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A (sort of a) manifesto for the #justcollapse left

source: flamman.se (Öffnet in neuem Fenster)

Dear friends,

a few weeks ago, comrades from the Swedish magazine Flamman did an interview with me that ended on a somewhat low note: “People would rather burn the planet than feel like shit and act (Öffnet in neuem Fenster).” So we agreed that I’d pick up the thread where we left off, and write about the next step, the one I was able to take last year after visiting my old friend Pär Plüschke and his community/collapse-activism-project under the heading “prepping together (Öffnet in neuem Fenster)”: from acceptance of collapse to empowerment in a new politics of “don't just collapse, #justcollapse”. Ok, we're still working on a decent moniker in English, but the ideas, I think, are pretty sound. The text below was originally published in Swedish here:

https://www.flamman.se/ett-manifest-for-kollapsvanstern/ (Öffnet in neuem Fenster)

But before I get to what a radical left/climate justice politics might look within collapse, it's probably important to deal with something else first, this new line of conflict, this new cleavage that has opened up right within the climate movement and -bubbles: the conflict between those who accept the absolute certainty of climate collapse, vs. those who continue to deny this fact, no matter how much data pours in contradicting their claim. In fact: the more climate collapse becomes obvious, the more our former comrades will deny it: the dynamic is exactly the same as with all other denial.

So here we go: once more unto the breach, dear friends. And then onwards into a future of clever progressive strategising within the reality we'll have, not the one we'd like to have if things just weren't so damn shit.

Today is the day after tomorrow

It's May 2024, and news from our collapsing climate are coming in hard and fast:

The vast majority of climate scientists are certain that we won't be able to stick to the 1.5 degrees global warming limit agreed upon in 2015 in Paris. In addition, many of them (i.e. those who know best what climatic future awaits us) are foregoing having kids, because, you know: collapse.

More than 300 people were killed in flash floods in Afghanistan (Öffnet in neuem Fenster), as authorities declared a state of emergency.

Torrential rainstorms (Öffnet in neuem Fenster) in Brazil’s Rio Grande do Sul have caused the worst flooding the country has seen in 80 years, including many deaths and the displacement of thousands of families.

Ocean surface temperatures have been at record levels every single day since 4 May 2023, and global average temperatures (Öffnet in neuem Fenster) for the past 12 months were the highest on record at 1.61C above the pre-industrial level.

And that's just from the first two weeks of May.

Maybe somewhere else in the multiverse, but here...?

At the same time, the much vaunted “energy-” or “green transition” is nowhere to be seen. Sure, we're seeing an increase in renewable capacity being installed, but we're also seeing enormous investments in fossil fuels and fossil fuel infrastructure:

March 2024 saw the biggest ever increase in CO2-levels in the world's atmosphere (Öffnet in neuem Fenster), not least because of ever-increasing fossil fuel consumption.

2023 saw the first increase in global coal burning capacity (Öffnet in neuem Fenster) since 2019.

And the world’s big banks (Öffnet in neuem Fenster)have handed nearly seven trillion (7000 billion) US Dollars in funding to the fossil fuel industry since the Paris agreement was signed.

In short: climate collapse is either already happening, in which case all statements to the effect that “we might be able to stabilise...” are inoperative, because in a collapsing climate, there are no more linear effects, and all manners of tipping points will necessarily be crossed. Or climate collapse is absolutely imminent, in which case the CO2 and methane currently in the atmosphere (methane takes about 12 years to heat the climate, CO2 50) will necessarily tip us over the edge, while the methane and CO2 we are currently emitting will make sure we keep tumbling ever faster down that edge.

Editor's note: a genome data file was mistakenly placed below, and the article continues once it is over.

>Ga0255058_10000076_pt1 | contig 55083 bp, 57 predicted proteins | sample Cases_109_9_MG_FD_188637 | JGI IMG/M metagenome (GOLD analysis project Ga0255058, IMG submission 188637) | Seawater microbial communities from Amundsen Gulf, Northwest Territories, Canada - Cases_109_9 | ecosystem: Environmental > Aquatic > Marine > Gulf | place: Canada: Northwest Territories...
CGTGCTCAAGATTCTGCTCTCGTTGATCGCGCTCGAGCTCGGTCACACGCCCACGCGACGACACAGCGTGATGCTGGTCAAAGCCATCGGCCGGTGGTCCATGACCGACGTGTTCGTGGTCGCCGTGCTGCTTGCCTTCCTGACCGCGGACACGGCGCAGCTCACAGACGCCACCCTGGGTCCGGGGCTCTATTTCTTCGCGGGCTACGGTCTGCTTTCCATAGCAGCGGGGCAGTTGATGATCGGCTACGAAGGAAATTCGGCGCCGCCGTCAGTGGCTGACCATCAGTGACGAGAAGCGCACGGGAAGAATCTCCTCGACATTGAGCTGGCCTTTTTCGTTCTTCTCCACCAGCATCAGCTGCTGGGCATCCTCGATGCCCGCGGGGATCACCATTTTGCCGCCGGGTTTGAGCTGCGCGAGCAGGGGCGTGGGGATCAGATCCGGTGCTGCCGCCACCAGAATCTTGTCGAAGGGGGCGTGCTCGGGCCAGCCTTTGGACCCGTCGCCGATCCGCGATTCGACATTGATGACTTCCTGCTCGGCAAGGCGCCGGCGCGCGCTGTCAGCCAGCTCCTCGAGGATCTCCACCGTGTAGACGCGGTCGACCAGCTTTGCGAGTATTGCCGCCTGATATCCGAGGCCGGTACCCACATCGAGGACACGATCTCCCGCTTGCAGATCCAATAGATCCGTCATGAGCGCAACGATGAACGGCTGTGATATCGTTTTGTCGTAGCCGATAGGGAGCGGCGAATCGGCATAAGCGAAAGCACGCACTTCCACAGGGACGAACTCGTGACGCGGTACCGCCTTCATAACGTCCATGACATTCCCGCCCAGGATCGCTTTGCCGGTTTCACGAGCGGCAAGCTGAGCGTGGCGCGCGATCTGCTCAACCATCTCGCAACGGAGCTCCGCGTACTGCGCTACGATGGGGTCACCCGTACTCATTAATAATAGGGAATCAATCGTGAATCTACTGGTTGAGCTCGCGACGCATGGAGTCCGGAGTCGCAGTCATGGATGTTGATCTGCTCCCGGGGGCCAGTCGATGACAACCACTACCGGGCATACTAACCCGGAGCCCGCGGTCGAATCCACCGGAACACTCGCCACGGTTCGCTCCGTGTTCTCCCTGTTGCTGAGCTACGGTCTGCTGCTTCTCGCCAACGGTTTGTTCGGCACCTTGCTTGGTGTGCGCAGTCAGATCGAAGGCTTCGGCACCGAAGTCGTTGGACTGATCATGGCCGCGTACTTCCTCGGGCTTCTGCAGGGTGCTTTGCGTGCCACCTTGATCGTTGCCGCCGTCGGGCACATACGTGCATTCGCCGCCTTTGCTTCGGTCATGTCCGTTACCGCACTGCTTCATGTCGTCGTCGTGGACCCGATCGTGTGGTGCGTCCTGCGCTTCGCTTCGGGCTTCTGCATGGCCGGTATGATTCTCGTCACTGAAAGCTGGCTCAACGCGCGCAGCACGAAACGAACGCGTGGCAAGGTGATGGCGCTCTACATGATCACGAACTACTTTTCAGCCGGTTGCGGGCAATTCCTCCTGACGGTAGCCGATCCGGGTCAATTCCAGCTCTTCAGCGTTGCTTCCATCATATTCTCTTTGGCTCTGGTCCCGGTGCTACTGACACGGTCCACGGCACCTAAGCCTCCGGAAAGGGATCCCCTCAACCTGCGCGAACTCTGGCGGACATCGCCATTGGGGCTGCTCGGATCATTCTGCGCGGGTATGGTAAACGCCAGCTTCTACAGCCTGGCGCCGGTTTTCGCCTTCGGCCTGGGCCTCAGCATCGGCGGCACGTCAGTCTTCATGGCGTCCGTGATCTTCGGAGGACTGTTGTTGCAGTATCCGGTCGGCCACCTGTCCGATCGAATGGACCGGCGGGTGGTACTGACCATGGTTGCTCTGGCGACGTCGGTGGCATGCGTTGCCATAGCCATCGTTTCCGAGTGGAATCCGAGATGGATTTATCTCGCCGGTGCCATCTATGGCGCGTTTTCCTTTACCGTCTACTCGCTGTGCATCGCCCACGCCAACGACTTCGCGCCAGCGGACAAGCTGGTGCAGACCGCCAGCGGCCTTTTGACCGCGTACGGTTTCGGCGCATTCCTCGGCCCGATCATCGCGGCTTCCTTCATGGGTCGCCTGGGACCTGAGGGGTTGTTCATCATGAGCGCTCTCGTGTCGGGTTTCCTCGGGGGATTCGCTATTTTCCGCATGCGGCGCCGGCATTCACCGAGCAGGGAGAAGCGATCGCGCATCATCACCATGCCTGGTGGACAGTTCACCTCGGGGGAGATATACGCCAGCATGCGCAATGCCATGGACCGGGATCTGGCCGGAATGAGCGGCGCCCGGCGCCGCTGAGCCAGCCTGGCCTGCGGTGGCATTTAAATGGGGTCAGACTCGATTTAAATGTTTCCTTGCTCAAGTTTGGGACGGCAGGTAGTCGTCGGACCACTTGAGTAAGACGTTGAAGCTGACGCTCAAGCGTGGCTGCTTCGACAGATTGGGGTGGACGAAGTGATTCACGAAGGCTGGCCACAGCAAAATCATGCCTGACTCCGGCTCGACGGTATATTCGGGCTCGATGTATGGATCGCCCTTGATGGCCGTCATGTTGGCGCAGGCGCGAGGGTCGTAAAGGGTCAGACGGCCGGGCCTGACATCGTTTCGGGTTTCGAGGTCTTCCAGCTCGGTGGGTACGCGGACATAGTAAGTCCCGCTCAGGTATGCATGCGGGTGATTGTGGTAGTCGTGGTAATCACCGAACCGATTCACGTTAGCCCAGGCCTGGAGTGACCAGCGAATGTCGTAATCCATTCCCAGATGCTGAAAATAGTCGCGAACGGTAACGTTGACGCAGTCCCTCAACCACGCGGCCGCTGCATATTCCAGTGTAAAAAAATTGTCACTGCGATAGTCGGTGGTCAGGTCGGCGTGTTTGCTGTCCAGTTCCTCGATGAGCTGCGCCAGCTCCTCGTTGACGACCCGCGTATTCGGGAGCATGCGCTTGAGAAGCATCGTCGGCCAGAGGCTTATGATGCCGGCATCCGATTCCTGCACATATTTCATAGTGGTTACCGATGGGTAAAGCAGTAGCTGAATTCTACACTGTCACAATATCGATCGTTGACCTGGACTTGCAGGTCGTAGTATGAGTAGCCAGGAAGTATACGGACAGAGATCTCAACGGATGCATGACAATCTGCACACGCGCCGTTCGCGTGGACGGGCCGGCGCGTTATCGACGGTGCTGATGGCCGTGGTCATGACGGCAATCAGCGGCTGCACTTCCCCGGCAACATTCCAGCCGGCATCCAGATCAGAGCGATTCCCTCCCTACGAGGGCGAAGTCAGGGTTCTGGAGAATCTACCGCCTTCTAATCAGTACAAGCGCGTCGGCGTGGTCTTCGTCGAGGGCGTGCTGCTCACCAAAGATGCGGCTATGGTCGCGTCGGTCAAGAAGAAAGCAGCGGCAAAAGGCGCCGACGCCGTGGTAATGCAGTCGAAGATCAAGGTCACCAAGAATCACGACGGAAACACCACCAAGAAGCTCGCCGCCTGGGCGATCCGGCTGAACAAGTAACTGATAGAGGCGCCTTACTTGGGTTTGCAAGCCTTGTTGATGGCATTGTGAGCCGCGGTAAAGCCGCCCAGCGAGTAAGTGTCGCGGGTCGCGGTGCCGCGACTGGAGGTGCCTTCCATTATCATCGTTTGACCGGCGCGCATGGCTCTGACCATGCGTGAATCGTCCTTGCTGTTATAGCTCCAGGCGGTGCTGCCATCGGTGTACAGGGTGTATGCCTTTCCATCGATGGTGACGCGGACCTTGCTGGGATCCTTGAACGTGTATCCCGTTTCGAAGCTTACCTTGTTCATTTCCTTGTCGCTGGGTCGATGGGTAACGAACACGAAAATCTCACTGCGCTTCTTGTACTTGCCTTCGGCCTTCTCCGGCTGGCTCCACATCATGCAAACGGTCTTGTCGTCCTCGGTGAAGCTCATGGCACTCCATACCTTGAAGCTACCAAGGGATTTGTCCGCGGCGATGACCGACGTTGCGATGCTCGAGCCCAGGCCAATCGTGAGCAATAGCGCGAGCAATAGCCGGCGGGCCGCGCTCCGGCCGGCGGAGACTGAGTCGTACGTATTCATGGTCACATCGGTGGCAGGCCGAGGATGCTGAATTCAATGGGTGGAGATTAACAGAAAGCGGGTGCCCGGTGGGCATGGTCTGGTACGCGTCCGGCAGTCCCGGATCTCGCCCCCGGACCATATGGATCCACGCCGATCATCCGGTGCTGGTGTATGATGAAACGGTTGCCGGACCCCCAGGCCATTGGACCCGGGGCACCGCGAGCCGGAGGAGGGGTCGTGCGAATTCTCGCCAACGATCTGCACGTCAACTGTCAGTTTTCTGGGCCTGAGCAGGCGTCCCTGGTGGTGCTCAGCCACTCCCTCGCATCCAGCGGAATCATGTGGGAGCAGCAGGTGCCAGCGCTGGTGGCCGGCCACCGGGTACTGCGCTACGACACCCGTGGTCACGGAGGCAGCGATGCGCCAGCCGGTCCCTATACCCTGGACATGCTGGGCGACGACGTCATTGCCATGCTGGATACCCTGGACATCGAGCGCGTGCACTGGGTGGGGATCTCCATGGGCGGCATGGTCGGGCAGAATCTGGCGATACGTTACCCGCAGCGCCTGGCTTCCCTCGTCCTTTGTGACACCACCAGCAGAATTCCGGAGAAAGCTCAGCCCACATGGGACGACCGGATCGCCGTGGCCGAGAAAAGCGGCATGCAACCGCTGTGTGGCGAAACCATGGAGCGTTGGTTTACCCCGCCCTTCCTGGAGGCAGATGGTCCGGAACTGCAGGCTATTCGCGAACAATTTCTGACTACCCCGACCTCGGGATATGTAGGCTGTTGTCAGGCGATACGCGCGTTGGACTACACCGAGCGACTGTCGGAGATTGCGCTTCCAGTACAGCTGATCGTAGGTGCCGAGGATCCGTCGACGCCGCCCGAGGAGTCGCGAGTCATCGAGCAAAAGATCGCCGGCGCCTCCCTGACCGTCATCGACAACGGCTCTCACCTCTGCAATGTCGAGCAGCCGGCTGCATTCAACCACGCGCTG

Reality bites

None of this is speculative: there is no way, an absolutely zero chance (Zero. Not a zero-point-zero-point-zero-point-something chance, but zero) of “avoiding” climate collapse.

“Boohoo”, some of you might now respond, “here we go again with the apocalypticism. This sort of honesty gets people down, leads them into depression and political disempowerment!” There are many comrades on the left and in the climate movement who resent my “doomism”, who argue that, no, the climate movement has not failed, and even if we are out of moves, we'll continue to pretend to move.

Look, I get it: I get that it's not easy to bid adieu to what is ultimately our own “business as usual”, which, much like the “business as usual” of those fossil capitalists we like to criticise, is adjusted to and functions in a pre-collapse world. I get that accepting that “everything we've done, our type of 'activism' is kind of over” is really, really fucking hard. Not only at a practical level, although changing the way you do things is bloody hard work; I'm talking emotionally. That's the level at which it is hardest to say goodbye to ones own past.

So I get that the interview with Flamman from a few months ago, which seemed to end in a morass of drugs, sex and depression, may have confirmed your view that it's better to continue smoking that hopium pipe than slugging through the difficult process of accepting the inevitability of collapse across the board.


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Without eyes wide shut

But maybe I can talk about some of the new political and social challenges that will definitely come our way very soon, if we haven't already faced them, even if we disagree on where exactly we stand vis-a-vis this “collapse”-thingie.

I remember reading, sometime last autumn, about floods in northern France (Öffnet in neuem Fenster) that were putting some 200,000 people at risk, threatening to overwhelm emergency and rescue services, and thinking to myself: damn, being prepared for such a situation, having movement-based disaster relief networks in place that would allow emergency services to focus on real emergencies, and empowering people even before these services arrive, even in the disaster, that seems like something leftists should be doing in a catastrophe. And if that's true, and if it is also true that wherever we are on the collapse-scale, then preparing together for the desasters that will surely come must be, if maybe not the only item, then a central item on the menu of left-wing practices. Even if you don't accept the certainty of collapse, even a small chance of an actual collapse makes preparing for it rational, necessary, and (we're leftists, after all) the right thing to do.